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Human-induced pluripotent stem cells generated from intervertebral disc cells improve neurologic functions in spinal cord injury

Overview of attention for article published in Stem Cell Research & Therapy, June 2015
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Title
Human-induced pluripotent stem cells generated from intervertebral disc cells improve neurologic functions in spinal cord injury
Published in
Stem Cell Research & Therapy, June 2015
DOI 10.1186/s13287-015-0118-x
Pubmed ID
Authors

Jinsoo Oh, Kang-In Lee, Hyeong-Taek Kim, Youngsang You, Do Heum Yoon, Ki Yeong Song, Eunji Cheong, Yoon Ha, Dong-Youn Hwang

Abstract

Induced pluripotent stem cells (iPSCs) have emerged as a promising cell source for immune-compatible cell therapy. Although a variety of somatic cells have been tried for iPSC generation, it is still of great interest to test new cell types, especially those which are hardly obtainable in normal situation. In this study, we generated iPSCs using the cells originated from intervertebral disc which were removed during spinal operation after spinal cord injury. We investigated the pluripotency of disc cell-derived iPSCs (diPSCs) and neural differentiation capability as well as therapeutic effect in spinal cord injury. The disc cell-derived iPSCs (diPSCs) displayed similar characteristics to human embryonic stem cells, and were efficiently differentiated into neural precursor cells (NPCs) with the capability of differentiation into mature neurons in vitro. When the diPSC-derived NPCs were transplanted into mice 9 days after spinal cord injury, we detected a significant amelioration of hindlimb dysfunction during follow-up recovery periods. Histological analysis at 5 weeks post-transplantation identified undifferentiated human NPCs (Nestin(+)) as well as early (Tuj1(+)) and mature (MAP2(+)) neurons derived from the transplanted NPCs. Furthermore, NPC transplantation demonstrated a preventive effect on spinal cord degeneration resulting from the secondary injury. This study revealed that intervertebral discs removed during surgery for spinal stabilization after spinal cord injury, previously considered a "waste" tissue, may provide a unique opportunity to study iPSCs derived from difficult-to-access somatic cells and a useful therapeutic resource for autologous cell replacement therapy in spinal cord injury.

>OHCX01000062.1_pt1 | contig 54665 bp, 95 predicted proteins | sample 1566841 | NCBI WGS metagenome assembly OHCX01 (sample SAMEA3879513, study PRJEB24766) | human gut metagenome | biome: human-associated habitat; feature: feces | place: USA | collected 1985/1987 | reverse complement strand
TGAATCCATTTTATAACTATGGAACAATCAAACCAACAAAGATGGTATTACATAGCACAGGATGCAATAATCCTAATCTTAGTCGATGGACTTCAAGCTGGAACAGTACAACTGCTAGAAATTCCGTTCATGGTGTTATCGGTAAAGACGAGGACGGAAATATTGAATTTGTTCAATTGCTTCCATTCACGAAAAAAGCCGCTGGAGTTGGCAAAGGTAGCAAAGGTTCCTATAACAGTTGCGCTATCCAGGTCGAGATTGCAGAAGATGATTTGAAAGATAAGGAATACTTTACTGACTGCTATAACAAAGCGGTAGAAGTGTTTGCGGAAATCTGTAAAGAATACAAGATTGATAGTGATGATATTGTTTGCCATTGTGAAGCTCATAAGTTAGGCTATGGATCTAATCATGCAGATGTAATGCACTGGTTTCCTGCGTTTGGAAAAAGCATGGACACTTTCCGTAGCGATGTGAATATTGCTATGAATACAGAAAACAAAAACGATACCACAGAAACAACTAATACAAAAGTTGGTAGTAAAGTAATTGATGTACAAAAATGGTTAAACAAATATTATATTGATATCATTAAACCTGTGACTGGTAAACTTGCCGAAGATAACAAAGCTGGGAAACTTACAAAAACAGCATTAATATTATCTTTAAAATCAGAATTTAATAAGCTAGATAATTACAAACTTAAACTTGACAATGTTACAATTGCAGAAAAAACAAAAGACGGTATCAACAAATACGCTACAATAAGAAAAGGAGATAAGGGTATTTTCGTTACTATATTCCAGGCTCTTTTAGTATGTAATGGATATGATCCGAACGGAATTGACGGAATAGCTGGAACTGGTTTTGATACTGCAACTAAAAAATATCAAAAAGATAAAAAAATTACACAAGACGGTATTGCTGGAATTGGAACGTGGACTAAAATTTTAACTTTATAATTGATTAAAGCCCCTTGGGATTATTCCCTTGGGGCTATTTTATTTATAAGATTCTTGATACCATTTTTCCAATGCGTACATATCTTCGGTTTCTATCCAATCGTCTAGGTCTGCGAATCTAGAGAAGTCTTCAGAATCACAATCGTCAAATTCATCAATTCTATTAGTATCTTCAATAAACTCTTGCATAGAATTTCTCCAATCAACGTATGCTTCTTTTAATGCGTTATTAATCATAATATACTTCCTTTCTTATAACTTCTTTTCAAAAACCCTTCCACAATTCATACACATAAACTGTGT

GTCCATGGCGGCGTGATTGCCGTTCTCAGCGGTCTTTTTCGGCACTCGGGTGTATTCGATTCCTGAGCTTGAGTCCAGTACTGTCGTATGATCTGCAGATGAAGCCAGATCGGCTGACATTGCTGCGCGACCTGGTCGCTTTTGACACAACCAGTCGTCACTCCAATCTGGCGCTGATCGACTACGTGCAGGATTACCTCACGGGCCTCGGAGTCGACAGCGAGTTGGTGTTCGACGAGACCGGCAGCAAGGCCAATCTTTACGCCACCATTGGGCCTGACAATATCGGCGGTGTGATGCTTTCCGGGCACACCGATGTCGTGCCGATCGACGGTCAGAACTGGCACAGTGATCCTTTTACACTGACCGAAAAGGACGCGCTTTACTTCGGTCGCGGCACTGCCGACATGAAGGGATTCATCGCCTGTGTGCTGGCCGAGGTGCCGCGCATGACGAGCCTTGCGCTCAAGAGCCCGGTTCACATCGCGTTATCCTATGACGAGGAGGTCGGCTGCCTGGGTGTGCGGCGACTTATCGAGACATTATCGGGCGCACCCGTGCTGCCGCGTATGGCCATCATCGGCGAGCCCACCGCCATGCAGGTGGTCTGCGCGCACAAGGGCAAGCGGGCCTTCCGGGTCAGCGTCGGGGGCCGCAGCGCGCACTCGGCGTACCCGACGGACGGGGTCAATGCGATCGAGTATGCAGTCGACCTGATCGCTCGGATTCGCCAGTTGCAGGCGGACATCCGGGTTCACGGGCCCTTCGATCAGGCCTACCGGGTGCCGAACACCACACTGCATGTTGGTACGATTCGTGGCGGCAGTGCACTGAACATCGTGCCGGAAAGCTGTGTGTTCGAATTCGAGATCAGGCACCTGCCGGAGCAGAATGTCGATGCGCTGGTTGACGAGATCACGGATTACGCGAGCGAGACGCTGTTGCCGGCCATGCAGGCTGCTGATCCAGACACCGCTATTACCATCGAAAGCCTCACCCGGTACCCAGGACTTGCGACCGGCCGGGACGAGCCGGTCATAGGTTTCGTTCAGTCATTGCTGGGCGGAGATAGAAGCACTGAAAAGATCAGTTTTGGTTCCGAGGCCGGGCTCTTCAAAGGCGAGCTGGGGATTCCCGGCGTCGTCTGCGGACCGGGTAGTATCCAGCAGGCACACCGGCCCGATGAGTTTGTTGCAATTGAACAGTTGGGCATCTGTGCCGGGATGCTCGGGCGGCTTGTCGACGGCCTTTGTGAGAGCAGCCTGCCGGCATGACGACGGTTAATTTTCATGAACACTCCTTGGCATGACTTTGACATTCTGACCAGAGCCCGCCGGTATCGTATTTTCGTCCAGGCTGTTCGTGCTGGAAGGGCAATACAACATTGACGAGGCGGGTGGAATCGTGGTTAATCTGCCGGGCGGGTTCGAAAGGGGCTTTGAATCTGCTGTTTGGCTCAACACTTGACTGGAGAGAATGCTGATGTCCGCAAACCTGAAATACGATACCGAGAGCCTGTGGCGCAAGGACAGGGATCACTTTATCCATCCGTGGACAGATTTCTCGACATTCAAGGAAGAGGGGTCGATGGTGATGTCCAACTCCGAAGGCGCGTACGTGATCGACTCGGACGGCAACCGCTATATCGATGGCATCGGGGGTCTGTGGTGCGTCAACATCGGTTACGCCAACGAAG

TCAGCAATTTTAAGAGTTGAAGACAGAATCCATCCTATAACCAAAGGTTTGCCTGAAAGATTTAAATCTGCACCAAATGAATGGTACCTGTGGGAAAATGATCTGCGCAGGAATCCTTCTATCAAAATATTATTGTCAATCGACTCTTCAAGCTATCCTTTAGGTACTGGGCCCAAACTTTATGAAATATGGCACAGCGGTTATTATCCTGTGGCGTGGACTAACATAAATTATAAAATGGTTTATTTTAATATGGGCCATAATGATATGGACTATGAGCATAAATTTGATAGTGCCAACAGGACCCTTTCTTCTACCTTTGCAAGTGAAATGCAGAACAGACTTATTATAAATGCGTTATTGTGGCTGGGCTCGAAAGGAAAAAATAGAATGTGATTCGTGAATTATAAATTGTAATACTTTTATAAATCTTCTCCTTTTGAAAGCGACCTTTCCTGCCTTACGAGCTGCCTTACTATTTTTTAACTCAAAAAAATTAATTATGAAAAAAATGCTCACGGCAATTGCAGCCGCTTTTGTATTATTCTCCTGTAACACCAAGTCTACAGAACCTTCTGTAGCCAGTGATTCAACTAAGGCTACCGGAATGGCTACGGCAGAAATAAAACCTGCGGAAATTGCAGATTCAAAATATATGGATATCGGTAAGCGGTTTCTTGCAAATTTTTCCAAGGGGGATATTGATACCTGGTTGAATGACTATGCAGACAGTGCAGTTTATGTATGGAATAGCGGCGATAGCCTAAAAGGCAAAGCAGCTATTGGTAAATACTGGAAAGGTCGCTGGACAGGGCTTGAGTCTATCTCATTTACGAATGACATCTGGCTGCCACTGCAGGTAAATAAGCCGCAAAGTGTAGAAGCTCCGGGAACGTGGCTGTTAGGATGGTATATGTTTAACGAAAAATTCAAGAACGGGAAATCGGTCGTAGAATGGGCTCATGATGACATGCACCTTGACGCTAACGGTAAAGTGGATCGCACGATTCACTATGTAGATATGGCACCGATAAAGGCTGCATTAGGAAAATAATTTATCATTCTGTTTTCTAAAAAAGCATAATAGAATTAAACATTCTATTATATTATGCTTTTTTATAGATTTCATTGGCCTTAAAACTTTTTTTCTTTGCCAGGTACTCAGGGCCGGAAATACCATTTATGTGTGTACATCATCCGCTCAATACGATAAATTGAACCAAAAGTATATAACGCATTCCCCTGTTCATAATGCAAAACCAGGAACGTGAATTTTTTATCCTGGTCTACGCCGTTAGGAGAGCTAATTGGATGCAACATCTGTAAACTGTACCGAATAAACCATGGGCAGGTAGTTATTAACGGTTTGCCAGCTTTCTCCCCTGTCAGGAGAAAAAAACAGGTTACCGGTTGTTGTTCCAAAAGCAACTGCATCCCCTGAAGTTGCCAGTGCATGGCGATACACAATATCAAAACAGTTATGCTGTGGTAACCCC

Twitter Demographics

The data shown below were collected from the profile of 1 tweeter who shared this research output. Click here to find out more about how the information was compiled.

Mendeley readers

The data shown below were compiled from readership statistics for 43 Mendeley readers of this research output. Click here to see the associated Mendeley record.

Geographical breakdown

Country Count As %
Unknown 43 100%

Demographic breakdown

Readers by professional status Count As %
Student > Bachelor 13 30%
Student > Master 7 16%
Researcher 6 14%
Student > Ph. D. Student 4 9%
Other 3 7%
Other 4 9%
Unknown 6 14%
Readers by discipline Count As %
Agricultural and Biological Sciences 8 19%
Biochemistry, Genetics and Molecular Biology 7 16%
Neuroscience 7 16%
Medicine and Dentistry 5 12%
Nursing and Health Professions 2 5%
Other 5 12%
Unknown 9 21%

Attention Score in Context

This research output has an Altmetric Attention Score of 1. This is our high-level measure of the quality and quantity of online attention that it has received. This Attention Score, as well as the ranking and number of research outputs shown below, was calculated when the research output was last mentioned on 25 June 2015.
All research outputs
#4,394,388
of 5,276,531 outputs
Outputs from Stem Cell Research & Therapy
#409
of 459 outputs
Outputs of similar age
#150,746
of 186,466 outputs
Outputs of similar age from Stem Cell Research & Therapy
#30
of 35 outputs
Altmetric has tracked 5,276,531 research outputs across all sources so far. This one is in the 1st percentile – i.e., 1% of other outputs scored the same or lower than it.
So far Altmetric has tracked 459 research outputs from this source. They receive a mean Attention Score of 4.6. This one is in the 1st percentile – i.e., 1% of its peers scored the same or lower than it.
Older research outputs will score higher simply because they've had more time to accumulate mentions. To account for age we can compare this Altmetric Attention Score to the 186,466 tracked outputs that were published within six weeks on either side of this one in any source. This one is in the 1st percentile – i.e., 1% of its contemporaries scored the same or lower than it.
We're also able to compare this research output to 35 others from the same source and published within six weeks on either side of this one. This one is in the 1st percentile – i.e., 1% of its contemporaries scored the same or lower than it.